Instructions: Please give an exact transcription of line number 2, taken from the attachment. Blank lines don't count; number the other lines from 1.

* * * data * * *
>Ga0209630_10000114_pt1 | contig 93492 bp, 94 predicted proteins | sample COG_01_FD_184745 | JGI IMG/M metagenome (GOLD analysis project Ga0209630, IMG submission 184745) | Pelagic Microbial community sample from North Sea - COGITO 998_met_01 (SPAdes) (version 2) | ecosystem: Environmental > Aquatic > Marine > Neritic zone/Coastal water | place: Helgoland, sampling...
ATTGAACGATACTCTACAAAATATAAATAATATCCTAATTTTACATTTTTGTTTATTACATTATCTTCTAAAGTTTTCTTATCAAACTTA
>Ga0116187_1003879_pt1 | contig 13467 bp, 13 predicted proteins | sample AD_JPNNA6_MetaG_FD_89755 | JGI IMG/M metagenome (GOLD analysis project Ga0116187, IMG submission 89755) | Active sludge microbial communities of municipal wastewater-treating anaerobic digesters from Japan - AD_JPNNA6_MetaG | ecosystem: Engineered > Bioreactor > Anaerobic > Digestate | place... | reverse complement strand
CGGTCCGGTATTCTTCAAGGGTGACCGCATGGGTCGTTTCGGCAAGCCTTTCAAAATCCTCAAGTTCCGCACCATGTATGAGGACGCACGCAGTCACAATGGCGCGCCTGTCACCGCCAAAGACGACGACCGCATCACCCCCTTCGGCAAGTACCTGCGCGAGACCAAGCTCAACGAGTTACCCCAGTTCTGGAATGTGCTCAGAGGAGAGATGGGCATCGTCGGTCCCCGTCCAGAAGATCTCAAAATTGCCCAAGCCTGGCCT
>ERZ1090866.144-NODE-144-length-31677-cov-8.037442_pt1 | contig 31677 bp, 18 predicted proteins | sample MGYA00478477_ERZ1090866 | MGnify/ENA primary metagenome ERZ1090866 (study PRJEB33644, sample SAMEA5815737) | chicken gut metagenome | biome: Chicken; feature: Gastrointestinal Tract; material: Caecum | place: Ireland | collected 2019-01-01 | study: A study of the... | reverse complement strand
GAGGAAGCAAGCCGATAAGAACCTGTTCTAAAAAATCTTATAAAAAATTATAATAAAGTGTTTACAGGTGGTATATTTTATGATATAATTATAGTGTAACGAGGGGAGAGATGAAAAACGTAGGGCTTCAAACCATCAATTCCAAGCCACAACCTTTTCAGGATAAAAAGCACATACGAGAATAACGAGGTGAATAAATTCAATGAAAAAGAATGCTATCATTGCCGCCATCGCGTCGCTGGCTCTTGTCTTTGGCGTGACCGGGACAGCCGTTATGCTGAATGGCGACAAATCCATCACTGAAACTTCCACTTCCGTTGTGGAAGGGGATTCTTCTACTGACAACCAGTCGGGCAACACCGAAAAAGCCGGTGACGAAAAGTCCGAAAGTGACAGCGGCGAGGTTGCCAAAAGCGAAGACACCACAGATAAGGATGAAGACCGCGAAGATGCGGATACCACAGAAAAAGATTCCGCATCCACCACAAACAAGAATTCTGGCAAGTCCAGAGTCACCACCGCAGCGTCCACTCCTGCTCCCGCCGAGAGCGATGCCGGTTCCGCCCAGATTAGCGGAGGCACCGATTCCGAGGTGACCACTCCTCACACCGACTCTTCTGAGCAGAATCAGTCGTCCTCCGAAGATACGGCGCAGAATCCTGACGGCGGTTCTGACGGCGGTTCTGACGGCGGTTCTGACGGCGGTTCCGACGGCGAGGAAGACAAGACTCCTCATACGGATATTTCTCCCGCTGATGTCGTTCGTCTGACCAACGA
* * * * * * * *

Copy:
ATTGAACGATACTCTACAAAATATAAATAATATCCTAATTTTACATTTTTGTTTATTACATTATCTTCTAAAGTTTTCTTATCAAACTTA